Surface Acoustic Wave Microfluidic Platform for Cell Mechanical Measurement
Document TypePhD thesis
Access StatusThis item is embargoed and will be available on 2023-04-28.
© 2021 Yanqi Wu
Cells are dynamic, living structures that remodel themselves in response to stimuli from environment or in relation to cellular processes such as cell growth, proliferation, differentiation, migration and death. The change of cell mechanical property can be a biophysical indicator in response to the abnormal alteration in cell functionality under pathological conditions. The advances in tool development for cell mechanical measurement have facilitated in-depth discussion of cell mechanics, but heavily limited by low throughput and high cost. The emerging lab-on-a-chip microfluidic methods provide a promising solution due to the miniaturisation, among which the acoustofluidic method (the fusion of acoustics and microfluidics) appears to be advantageous due to its tunability, biocompatibility and acousto-mechanical nature. In this dissertation, I explored the application of surface acoustic wave (SAW) microfluidics in the area of cell mechanics, including establishing SAW devices for cell mechanical measurement, comparing SAW-based measurement with the benchmark from a conventional method, investigating the impacts on cell mechanical characteristic, and extending the concept to a high-throughput cytometry comparable to the real-world need. The results show that the SAW microfluidic method can provide an effective measurement on cell mechanical characteristics and probe the impact of cellular interior structure or cellular phenotype. It is consistent with the conventional benchmark and can be a complement for some cellular structures of interest. At last, it can operate as a continuous-flow high-throughput cytometry, which could be exploited in future studies related to cell mechanics.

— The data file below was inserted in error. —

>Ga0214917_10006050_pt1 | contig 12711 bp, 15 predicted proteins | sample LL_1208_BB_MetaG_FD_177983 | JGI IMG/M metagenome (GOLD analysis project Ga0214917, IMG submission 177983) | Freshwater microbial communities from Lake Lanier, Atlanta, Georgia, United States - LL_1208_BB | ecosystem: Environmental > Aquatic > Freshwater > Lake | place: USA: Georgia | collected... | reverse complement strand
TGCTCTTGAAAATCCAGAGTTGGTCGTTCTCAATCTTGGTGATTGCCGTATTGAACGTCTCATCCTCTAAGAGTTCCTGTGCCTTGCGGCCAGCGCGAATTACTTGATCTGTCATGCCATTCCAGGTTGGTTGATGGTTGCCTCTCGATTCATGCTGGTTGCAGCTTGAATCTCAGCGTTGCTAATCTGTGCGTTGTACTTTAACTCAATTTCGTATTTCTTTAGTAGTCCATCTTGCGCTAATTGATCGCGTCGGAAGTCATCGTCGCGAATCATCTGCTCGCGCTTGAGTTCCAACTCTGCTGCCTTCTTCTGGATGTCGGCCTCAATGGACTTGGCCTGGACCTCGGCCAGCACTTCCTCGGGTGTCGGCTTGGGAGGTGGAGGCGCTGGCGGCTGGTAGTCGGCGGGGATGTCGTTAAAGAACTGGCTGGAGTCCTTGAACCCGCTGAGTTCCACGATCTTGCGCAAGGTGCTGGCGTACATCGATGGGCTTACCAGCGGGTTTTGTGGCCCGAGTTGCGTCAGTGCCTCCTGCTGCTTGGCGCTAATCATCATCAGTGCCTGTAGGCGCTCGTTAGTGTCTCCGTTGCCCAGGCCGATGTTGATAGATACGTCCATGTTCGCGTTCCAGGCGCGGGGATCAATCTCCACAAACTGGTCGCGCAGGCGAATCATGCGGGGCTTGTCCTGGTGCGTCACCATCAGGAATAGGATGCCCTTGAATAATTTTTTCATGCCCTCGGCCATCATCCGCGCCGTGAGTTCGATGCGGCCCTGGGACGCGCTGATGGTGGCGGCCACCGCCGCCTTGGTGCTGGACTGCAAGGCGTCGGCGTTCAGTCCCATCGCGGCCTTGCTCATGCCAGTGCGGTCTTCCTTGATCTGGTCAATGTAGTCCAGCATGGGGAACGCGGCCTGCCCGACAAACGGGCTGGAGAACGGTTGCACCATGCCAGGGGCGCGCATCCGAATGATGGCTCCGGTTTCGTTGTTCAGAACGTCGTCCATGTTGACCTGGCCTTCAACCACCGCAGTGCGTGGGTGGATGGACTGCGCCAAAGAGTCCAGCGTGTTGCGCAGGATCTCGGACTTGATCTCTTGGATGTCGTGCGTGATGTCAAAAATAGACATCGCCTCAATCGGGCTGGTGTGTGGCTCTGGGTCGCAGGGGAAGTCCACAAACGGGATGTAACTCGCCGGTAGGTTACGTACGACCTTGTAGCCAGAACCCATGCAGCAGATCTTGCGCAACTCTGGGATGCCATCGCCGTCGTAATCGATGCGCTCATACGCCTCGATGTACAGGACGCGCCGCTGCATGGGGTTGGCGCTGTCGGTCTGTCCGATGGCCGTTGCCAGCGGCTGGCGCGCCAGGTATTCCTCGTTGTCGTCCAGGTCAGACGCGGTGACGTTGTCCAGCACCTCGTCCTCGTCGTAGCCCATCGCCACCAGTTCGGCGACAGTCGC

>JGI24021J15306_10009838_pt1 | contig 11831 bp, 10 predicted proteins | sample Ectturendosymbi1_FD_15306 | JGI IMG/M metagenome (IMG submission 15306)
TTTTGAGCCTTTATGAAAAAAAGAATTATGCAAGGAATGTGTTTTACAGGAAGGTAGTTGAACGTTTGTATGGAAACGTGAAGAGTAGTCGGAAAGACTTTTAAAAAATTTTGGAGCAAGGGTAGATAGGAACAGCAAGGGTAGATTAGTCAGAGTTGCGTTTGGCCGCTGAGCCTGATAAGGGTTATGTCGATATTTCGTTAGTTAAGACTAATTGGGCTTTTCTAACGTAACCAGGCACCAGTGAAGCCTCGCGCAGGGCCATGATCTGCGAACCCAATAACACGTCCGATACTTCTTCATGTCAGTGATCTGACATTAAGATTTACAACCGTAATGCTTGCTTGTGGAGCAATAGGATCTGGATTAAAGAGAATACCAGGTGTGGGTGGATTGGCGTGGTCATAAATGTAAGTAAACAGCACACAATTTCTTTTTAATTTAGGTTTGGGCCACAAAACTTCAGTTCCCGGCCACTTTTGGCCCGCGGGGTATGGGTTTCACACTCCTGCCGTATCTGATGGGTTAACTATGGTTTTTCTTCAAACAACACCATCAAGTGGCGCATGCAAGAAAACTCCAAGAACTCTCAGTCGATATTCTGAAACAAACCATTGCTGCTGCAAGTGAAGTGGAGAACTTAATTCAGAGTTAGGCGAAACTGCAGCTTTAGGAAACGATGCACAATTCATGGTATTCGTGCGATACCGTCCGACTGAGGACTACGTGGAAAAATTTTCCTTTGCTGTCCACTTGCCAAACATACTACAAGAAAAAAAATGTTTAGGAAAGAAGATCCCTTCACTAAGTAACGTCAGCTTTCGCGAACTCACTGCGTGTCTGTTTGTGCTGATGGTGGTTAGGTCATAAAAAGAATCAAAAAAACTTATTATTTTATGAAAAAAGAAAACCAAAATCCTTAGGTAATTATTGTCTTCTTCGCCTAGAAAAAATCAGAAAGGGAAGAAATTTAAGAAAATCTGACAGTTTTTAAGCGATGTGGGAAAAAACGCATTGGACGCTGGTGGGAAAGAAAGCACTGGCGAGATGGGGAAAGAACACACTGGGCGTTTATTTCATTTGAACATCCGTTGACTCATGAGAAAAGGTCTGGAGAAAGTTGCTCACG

KeywordsMicrofluidics; Acoustofluidics; Surface acoustic wave (SAW); Cell mechanics; Cell compressibility; Cytoskeleton; High throughput; Compressibility cytometry; Micropipette aspiration
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